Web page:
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    (Original post by Zhen Lin)
    You go to History? I don't think I've ever seen you there...
    This is really, really weird. I have missed only one History lecture so far (though I'll probably miss Wednesday's), but I don't think I've ever consciously seen you there...
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    (Original post by Y__)
    This is really, really weird. I have missed only one History lecture so far (though I'll probably miss Wednesday's), but I don't think I've ever consciously seen you there...
    I've never missed one. The Emma group is fairly conspicuous nowadays - we're in the front left. I wonder what's the plan for this week...
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    (Original post by Zhen Lin)
    I've never missed one. The Emma group is fairly conspicuous nowadays - we're in the front left. I wonder what's the plan for this week...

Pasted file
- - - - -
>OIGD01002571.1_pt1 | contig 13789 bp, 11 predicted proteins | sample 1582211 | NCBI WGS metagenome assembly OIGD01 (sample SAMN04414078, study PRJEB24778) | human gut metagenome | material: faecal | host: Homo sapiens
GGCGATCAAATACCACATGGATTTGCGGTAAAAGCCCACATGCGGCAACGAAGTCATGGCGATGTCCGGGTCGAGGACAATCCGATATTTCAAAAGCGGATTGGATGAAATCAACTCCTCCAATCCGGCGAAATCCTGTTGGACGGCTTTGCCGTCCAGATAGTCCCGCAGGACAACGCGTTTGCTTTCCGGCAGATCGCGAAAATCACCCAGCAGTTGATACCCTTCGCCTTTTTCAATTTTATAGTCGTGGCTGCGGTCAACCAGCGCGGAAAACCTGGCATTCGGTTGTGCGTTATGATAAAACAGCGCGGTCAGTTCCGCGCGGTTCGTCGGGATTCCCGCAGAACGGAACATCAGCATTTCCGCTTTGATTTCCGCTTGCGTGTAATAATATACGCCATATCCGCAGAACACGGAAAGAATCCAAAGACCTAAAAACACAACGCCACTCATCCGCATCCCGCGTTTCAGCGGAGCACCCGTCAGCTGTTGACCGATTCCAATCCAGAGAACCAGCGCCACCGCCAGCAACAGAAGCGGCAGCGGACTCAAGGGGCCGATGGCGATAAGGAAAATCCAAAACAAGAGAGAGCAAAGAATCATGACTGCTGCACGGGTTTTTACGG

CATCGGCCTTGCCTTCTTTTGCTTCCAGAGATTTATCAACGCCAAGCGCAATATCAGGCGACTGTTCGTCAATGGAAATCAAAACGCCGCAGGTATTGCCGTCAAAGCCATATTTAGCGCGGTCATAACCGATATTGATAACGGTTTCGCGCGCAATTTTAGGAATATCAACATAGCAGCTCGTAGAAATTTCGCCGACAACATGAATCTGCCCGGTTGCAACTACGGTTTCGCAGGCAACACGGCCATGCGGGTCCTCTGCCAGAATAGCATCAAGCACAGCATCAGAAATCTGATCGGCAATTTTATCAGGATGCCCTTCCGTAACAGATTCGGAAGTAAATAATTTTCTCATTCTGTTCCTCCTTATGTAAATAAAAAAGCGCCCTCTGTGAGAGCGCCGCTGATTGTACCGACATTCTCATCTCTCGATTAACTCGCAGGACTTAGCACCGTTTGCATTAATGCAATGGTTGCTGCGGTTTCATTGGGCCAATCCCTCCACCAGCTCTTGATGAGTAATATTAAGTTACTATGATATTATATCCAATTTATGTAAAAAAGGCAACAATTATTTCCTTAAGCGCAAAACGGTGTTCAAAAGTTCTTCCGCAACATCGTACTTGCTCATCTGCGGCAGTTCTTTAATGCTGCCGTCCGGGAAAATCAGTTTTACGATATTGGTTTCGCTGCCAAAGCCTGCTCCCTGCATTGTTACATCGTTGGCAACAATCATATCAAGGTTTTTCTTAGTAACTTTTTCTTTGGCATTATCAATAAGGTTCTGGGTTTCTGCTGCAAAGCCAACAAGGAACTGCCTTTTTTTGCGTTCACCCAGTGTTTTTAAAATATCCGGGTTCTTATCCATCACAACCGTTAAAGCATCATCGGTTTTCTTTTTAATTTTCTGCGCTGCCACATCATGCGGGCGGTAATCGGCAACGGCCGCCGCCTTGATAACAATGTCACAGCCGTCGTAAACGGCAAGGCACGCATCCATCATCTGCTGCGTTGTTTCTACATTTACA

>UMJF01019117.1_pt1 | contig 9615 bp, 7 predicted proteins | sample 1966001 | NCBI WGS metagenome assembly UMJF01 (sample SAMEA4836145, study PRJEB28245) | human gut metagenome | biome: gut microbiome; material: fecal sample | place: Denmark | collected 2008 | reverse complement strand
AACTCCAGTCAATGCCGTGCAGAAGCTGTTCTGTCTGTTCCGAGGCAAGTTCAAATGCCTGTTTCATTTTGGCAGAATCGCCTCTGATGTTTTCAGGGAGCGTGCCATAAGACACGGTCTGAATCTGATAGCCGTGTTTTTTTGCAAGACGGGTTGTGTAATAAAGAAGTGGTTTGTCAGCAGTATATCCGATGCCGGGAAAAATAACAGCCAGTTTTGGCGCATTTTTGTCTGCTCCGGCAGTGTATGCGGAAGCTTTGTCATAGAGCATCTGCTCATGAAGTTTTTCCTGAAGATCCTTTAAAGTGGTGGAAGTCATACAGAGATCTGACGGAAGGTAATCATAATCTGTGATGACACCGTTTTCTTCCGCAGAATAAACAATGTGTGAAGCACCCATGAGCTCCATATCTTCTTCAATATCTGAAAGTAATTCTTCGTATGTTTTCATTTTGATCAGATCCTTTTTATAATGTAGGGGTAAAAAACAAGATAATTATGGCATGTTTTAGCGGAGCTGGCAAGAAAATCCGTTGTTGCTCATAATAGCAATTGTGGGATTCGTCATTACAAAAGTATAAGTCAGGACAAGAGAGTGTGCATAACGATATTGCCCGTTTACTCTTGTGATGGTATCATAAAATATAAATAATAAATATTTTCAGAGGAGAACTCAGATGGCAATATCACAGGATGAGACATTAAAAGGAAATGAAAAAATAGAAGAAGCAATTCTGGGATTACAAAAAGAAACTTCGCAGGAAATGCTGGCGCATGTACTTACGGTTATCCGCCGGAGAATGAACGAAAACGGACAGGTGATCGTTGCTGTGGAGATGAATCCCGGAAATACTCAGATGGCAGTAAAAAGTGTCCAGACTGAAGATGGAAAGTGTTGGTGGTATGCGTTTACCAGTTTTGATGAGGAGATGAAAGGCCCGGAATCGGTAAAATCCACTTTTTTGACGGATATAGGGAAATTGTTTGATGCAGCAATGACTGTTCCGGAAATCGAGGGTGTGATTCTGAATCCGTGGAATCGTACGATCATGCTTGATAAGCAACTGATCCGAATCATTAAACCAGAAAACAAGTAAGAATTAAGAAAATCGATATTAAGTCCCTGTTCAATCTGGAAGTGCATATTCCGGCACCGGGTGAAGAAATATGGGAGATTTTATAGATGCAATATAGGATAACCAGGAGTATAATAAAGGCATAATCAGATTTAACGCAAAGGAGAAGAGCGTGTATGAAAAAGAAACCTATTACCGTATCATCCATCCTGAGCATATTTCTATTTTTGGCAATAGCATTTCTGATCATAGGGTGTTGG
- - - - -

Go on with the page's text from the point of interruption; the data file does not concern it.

Ah, I'm usually rather towards the back. Weirdly enough, I always though that the people in the front were the Trinitarians. I think the sewing girl always wears a Trinity scarf?
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    (Original post by Zhen Lin)
    Perhaps. But there is definitely politics involved. Chinese, by any rational standard, is a group of related and only partially mutually intelligible languages. The Chinese establishment, of course, does not like this view to be promoted because it apparently will encourage separatism. But it is very frustrating to read, even in proper linguistics books (the one I'm thinking of is a book about the phonology of Chinese, but most likely of standard Mandarin in particular), the claim that one can learn other Chinese "dialects" simply by living in the area for a few weeks and getting used to listening to it.